In The Box

With a budget board such as this one, the accessories list is small. You only get the very basics to get your system up and running and they consist of the following:

IO shield
2x SATA cables, one of which has a 90° right angled connector
Drivers DVD
Users manual

Image courtesy of Newegg

Considering that this is a budget motherboard, I would not have expected to get much more in the box.

Board Features

Gigabyte GA-A55M-S2V
Market Segment  
Size Micro ATX
CPU Interface FM1
CPU Support Desktop Llano
Chipset A55
Base Clock Frequency 100 MHz by Default, 90 to 300 MHz in 1 MHz increments
DDR3 Memory Speed 1333 MHz by Default, 800 MHz to 1866 MHz supported
Core Voltage 0.800 V to 1.700 V in 0.0125V increaments
CPU Clock Multiplier CPU Dependent, Fixed unless Black Edition processors used
DRAM Voltage 1.35 V to 2.30 V in 0.01 V increments
DRAM Command Rate 1 or 2
Memory Slots Two DDR3-DIMM
Maximum 16 GB, Non-ECC Unbuffered
1066 MHz to 1866 MHz selectable
Expansion Slots 1 x PCIe x16
2 x PCIe x1
1 x PCI
Onboard SATA/RAID 6 x SATA 3 Gbps (RAID 0, 1, 10, JBOD)
Onboard 6 x SATA 3 Gbps
2 x Fan Headers
2 x USB 2.0 header
1 x S/PDIF Out header
1 x Front Panel Connector
1 x Front Panel Audio Connector
Onboard LAN RealTek RTL8111E Gigabit Fast Ethernet Controller
Onboard Audio Realtek ALC887 codec High Definition Audio
Power Connectors 1 x 24-pin ATX
1 x 4-pin 12V
Fan Headers 1 x CPU (4-pin)
1 x CHA (4-pin)
IO Panel 4 x USB 2.0 Ports
2 x PS/2 Port
1 x Gigabit Ethernet
1 x Optical SPDIF output
3 x Audio Jacks
VGA/DVI-D Video Outputs
Warranty Period 3 Years

As mentioned previously, with A55 we do not get USB 3.0 or SATA 6 Gbps as standard, but this all helps drive down the cost.  The Realtek audio+network combo which is sold to manufacturers at a discount when paired together would also help lower the overall cost.  We would have liked another fan header on board at minimum, perhaps with better fan controllers too.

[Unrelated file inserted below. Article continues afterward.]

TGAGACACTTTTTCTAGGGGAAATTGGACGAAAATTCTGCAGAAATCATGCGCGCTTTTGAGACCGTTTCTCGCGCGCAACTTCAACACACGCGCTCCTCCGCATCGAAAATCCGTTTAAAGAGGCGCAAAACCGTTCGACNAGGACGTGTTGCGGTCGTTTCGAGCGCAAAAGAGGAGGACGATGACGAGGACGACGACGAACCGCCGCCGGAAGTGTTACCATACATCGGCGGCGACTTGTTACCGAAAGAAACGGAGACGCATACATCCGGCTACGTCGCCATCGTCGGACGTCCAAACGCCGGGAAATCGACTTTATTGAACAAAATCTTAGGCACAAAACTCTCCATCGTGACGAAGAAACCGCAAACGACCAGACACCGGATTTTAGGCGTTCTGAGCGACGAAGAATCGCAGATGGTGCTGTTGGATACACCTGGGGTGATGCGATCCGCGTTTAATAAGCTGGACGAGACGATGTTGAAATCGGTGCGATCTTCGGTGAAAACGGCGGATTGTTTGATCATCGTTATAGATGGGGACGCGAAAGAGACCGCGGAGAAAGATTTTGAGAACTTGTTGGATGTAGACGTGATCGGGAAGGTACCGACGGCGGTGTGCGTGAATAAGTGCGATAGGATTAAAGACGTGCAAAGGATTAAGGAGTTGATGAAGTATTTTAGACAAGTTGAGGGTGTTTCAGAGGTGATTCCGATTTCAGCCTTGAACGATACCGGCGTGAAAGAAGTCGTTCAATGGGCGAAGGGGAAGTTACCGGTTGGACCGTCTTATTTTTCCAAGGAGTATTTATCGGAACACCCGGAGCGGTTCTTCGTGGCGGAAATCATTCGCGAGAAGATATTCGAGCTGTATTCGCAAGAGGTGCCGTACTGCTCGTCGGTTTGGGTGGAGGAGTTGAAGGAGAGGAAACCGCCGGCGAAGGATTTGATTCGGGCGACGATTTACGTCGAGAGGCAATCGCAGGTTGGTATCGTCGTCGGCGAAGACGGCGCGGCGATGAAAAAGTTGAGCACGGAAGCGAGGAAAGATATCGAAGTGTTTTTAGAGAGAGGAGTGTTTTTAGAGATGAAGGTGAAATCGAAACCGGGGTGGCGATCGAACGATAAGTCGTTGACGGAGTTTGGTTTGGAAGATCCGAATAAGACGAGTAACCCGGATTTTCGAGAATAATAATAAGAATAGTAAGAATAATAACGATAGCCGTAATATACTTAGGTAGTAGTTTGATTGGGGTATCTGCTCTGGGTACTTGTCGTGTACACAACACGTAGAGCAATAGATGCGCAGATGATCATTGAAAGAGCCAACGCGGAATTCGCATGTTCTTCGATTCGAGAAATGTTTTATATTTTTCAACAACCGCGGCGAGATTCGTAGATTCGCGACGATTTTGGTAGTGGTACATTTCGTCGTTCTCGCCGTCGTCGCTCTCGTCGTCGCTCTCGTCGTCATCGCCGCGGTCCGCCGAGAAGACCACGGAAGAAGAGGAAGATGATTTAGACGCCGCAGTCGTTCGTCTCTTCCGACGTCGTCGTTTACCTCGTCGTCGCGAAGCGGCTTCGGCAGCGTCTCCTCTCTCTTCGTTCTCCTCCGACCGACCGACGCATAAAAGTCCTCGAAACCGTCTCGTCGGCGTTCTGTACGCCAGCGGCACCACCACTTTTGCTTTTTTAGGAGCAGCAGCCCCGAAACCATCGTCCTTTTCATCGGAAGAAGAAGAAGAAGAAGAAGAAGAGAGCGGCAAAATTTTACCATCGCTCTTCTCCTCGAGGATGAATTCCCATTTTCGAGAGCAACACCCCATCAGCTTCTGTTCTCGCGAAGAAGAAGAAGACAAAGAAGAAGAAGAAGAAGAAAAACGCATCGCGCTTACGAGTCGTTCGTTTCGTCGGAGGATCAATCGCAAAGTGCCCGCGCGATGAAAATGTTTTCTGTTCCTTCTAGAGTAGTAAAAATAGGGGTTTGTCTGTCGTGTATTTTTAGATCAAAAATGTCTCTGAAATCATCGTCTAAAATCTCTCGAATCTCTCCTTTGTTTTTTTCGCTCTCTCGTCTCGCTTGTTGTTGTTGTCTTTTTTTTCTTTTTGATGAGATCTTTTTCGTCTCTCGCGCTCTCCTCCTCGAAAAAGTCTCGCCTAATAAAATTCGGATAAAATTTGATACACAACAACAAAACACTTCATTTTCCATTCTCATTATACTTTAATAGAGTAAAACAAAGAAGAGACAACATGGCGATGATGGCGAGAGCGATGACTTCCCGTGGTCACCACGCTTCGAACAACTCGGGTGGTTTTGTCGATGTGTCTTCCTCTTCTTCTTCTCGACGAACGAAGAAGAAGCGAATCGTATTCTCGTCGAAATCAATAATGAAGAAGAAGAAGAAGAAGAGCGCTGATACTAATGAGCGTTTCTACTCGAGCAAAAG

Software

The installation of the drivers and the software for this motherboard was straightforward. Overall, the software itself personally did not feel as feature packed as some of the other manufacturers, nor does it look quite as nice but it does what it says on the tin.  

The main software to use is EasyTune6 – an all in one affair which offers an array of options view information about your CPU and memory as well as your graphics card, and sections to apply overclocking options.

Within EasyTune6, the fan controls are limited but they do work. To change the fan speed, you alter the position of the blue or yellow circle on the graph to make the fans spin at a certain percentage of their maximum speed for at that particular CPU temperature. All you are doing is plotting the graph which the software will interpret and change the fan speeds accordingly.

 

BIOS and Overclocking Test Setup, Power Consumption and Temperatures
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21 Comments

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  • DMisner - Wednesday, March 21, 2012 - link

    Isn't FM1 on the way out with Trinity's upcoming release? Reply
  • HW_mee - Thursday, March 22, 2012 - link

    Yes it is, FM2 is the next socket for desktop Trinity, but I have not ben able to find any information on compatibility between FM1 and2.

    Some rumors claim that the current chipsets will work with the FM2 socket, but no info an the processors :-(

    Feel free to add more rumors/info :-)
    Reply
  • MonkeyPaw - Friday, March 23, 2012 - link

    I thought I read that AMD had one last upgrade for FM1. It was assumed (hoped) they meant Trinity.

    Not sure what FM2 will offer that's different. Maybe add more memory channels?
    Reply
  • mariush - Thursday, March 22, 2012 - link

    Again with 1000w+ power supplies on systems designed to use 50-100 watts...

    No power supply manufacturer will optimize its power supplies to have good efficiency below below the 20%, which is what 50-100 watts will be on this 1250w psu.

    As you can see on techpowerup.com/reviews/OCZ/ZX_1250W/5.html this power supply has 66% efficiency at 65 watts and 75% efficiency at 90 watts.

    "These are the real world values that consumers may expect from a typical system (minus the monitor) using this motherboard."